My uncle, Roy Belisle (RB), told me this story from the files of Dr. Karl, a story about a woman who exhausted his pharmacy and his kindness. She was a difficult one, had him at his wits’ end. Doctor Karl prepared his best medicines for her. Nothing did her any good. The woman got her medicine and she always came back and always it was: “Dakta, A feel bad”. No matter how good and sincere you are, there’s a person out there who can make you sin your soul. Dr. Karl Heusner had found that person.
Dr. Heusner was tired a she. He said whenever he saw her coming, his day spoil. One day Dr. Heusner looked out his window and saw Miss Ruin His Day coming up the street toward his office. She exasperated him, and this day he just didn’t have the patience to deal with her.
Before she settled in the seat in front of him, before she could begin her cry tale of pain and suffering, Dr. Heusner jumped on the offensive. “I found out what your problem is”, he said he told her, “and I have the cure”. Dr. Heusner exited the room and went to his lab. He got a clear bottle and filled it with water from his little vat. He added a little food colouring, until the water turned a rich pink. He then returned to his patient, with his concoction.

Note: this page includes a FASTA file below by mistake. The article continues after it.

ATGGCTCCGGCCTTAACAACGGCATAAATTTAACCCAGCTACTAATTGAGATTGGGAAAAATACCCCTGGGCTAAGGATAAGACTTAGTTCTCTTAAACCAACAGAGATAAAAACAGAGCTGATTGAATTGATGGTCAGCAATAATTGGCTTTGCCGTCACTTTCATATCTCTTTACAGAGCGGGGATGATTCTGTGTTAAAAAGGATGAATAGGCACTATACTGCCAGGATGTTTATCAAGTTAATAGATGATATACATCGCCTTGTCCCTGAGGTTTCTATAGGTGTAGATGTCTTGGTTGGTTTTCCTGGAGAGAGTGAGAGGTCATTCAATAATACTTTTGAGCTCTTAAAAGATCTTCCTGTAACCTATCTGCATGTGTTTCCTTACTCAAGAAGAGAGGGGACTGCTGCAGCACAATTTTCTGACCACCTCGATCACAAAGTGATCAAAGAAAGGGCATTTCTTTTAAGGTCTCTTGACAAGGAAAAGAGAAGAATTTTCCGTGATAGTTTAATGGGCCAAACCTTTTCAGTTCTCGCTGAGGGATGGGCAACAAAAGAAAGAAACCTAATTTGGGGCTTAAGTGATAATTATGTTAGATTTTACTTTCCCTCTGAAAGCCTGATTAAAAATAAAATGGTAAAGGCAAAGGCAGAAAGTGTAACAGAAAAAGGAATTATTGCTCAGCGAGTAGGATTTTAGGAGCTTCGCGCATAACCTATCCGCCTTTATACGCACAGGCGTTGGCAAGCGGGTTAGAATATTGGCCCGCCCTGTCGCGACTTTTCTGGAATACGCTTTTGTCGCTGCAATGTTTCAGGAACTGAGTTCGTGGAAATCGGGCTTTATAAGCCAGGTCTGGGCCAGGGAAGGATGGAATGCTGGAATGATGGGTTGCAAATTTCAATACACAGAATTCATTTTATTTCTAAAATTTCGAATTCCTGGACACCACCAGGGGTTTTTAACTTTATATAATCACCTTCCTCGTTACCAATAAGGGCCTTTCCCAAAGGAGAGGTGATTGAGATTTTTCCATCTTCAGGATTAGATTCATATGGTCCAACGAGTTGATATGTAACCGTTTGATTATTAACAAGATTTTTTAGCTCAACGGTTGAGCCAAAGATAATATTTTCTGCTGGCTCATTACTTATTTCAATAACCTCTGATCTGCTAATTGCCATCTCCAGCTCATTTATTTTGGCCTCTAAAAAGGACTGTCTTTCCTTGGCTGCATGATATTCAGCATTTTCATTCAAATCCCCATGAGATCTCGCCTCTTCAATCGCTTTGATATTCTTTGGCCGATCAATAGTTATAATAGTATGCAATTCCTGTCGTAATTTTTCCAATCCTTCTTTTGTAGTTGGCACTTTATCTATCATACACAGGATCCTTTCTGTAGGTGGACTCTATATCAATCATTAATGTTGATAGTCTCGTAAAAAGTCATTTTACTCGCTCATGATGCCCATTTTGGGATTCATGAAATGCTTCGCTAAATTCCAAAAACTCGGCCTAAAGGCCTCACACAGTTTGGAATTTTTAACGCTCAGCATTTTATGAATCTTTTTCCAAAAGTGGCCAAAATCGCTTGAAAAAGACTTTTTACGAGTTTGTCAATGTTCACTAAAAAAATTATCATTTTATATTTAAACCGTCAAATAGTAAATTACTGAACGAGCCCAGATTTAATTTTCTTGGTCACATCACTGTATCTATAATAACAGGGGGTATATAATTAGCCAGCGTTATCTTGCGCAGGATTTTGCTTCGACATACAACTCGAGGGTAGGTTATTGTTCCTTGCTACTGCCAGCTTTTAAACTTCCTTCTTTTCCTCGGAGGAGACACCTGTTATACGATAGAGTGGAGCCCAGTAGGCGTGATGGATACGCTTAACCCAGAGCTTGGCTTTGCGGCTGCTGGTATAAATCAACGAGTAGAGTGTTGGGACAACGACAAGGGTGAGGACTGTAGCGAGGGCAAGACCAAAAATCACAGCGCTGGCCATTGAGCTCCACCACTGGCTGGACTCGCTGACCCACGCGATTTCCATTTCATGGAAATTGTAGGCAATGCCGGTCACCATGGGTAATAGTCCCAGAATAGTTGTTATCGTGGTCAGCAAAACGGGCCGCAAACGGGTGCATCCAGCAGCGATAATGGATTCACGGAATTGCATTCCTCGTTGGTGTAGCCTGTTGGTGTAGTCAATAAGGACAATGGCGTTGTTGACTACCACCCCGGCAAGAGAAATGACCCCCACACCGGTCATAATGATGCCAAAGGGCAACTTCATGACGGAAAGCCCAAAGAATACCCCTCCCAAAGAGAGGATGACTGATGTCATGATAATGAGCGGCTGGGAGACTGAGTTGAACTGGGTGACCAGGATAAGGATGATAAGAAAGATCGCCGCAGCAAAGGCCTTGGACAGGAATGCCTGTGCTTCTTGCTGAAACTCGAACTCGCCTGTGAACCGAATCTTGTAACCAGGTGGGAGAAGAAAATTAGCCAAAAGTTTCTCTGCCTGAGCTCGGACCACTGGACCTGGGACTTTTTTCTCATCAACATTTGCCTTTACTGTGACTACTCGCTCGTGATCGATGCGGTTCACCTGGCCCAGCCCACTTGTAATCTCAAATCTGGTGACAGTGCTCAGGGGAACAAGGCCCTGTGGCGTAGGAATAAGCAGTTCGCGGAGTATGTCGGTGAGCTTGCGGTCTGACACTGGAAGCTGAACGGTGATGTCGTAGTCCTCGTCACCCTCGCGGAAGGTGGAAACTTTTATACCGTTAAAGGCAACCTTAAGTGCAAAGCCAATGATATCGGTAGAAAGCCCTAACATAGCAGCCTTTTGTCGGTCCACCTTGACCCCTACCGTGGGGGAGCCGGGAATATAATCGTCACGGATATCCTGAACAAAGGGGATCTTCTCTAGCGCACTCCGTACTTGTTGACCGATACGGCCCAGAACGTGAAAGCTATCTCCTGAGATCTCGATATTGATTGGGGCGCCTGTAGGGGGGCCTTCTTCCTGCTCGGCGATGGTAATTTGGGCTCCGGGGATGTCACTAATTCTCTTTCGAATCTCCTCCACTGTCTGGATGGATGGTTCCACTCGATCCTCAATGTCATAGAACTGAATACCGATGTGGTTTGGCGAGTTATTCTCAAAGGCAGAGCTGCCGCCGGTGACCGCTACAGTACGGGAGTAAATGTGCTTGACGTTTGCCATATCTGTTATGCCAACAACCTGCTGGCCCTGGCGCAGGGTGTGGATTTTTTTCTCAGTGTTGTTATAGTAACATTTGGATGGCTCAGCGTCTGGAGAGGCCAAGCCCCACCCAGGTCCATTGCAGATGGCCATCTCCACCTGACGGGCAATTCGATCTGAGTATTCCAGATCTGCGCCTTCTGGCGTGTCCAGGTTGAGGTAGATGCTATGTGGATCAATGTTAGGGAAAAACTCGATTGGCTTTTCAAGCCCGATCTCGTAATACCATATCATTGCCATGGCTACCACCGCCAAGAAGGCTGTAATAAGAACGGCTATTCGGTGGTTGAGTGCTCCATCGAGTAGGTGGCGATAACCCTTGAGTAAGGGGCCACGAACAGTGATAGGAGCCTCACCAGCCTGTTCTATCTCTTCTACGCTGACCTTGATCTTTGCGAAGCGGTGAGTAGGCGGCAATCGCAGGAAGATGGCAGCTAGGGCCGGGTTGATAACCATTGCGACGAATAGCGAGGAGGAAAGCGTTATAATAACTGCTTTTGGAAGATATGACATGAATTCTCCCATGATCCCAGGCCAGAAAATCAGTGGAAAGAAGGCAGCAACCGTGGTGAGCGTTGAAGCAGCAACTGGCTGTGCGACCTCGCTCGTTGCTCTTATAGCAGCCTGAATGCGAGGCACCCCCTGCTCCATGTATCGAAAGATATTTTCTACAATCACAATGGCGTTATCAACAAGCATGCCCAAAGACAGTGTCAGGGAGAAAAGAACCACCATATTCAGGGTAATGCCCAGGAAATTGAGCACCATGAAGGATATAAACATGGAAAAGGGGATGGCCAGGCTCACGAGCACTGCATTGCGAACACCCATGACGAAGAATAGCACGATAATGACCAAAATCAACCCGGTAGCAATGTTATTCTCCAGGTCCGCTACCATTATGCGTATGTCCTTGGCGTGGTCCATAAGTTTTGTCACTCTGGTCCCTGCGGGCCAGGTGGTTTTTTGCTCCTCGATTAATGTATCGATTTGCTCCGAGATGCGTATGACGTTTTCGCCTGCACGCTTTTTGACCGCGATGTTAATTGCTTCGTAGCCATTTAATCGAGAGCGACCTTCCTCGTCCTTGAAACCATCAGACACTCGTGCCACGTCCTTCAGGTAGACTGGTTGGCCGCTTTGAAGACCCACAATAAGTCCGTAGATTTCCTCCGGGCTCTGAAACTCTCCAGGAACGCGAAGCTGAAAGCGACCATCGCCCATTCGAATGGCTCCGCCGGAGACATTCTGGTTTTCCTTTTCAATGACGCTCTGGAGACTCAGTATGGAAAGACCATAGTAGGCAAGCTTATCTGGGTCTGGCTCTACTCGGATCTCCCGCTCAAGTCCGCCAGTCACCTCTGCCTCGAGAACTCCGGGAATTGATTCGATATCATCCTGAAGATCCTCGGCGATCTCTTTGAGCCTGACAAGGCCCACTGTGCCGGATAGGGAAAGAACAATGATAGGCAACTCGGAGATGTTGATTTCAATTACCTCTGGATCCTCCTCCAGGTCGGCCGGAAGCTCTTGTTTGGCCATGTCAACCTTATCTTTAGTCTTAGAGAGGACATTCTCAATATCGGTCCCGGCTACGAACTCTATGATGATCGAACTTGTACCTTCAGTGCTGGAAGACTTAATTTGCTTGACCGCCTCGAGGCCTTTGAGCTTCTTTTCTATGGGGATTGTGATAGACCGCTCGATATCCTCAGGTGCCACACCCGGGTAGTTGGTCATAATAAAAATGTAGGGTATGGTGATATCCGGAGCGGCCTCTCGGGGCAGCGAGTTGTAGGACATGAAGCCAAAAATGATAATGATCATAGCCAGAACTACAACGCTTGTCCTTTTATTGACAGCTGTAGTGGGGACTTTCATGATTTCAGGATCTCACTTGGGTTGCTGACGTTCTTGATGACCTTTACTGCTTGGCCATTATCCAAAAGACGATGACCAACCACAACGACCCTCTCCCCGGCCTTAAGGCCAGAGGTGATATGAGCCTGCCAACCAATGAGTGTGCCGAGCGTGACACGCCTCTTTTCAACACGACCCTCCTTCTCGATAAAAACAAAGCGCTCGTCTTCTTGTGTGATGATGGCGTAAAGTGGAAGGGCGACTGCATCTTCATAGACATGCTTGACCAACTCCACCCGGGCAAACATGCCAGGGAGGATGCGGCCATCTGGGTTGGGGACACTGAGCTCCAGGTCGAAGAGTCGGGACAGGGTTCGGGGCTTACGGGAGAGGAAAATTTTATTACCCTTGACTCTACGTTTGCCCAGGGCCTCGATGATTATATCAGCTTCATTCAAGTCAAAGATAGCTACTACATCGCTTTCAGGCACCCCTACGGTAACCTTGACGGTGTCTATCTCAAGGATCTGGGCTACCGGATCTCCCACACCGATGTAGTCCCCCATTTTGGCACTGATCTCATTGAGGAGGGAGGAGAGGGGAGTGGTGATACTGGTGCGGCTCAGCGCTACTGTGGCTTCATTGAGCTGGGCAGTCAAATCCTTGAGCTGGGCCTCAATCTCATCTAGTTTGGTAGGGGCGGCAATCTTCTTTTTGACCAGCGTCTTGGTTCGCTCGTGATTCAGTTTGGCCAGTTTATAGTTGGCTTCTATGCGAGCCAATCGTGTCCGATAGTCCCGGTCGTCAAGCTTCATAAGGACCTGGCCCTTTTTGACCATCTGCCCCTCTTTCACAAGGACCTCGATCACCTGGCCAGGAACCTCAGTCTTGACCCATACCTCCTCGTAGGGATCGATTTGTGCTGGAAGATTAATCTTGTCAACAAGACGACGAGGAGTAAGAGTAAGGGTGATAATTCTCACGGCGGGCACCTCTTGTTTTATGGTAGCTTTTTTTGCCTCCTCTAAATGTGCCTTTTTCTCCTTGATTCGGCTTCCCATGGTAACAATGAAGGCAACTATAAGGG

“This is your cure; guaranteed,” Dr. Heusner told her. “I stake my reputation that this is the medicine for you. Read the instructions and follow it to the letter. One teaspoon in the morning after breakfast, and one before you go to bed at night. This is the end of your problems. Don’t bother to come and see me again because this bottle is your cure,” he said.
Some days later, just when the medicine had run out, Dr. Heusner looked out the window of his office and saw his horror story coming up the street. He was feeling plenty guilty for how he treated her. No matter the patient or the situation, that was no way for a doctor to behave. Before she settled in her seat, Dr. Heusner said, “I’ve been thinking a lot about your problem, and I think…”
Miss Ruin His Day interrupted: “Dakta”, she said, “remember that medicine you gave me the last time I was here?”
“Y-y-yes,” Dr. Heusner stammered, “Don’t worry, I…”
“I want another bottle of that medicine”, Miss Ruin His Day said. “The very same”.
“What?” Dr. Heusner said. “That medicine? How it make you feel?”
“Dakta”, Miss Ruin His Day said, “since I tek that medicine I have neva feel betta.”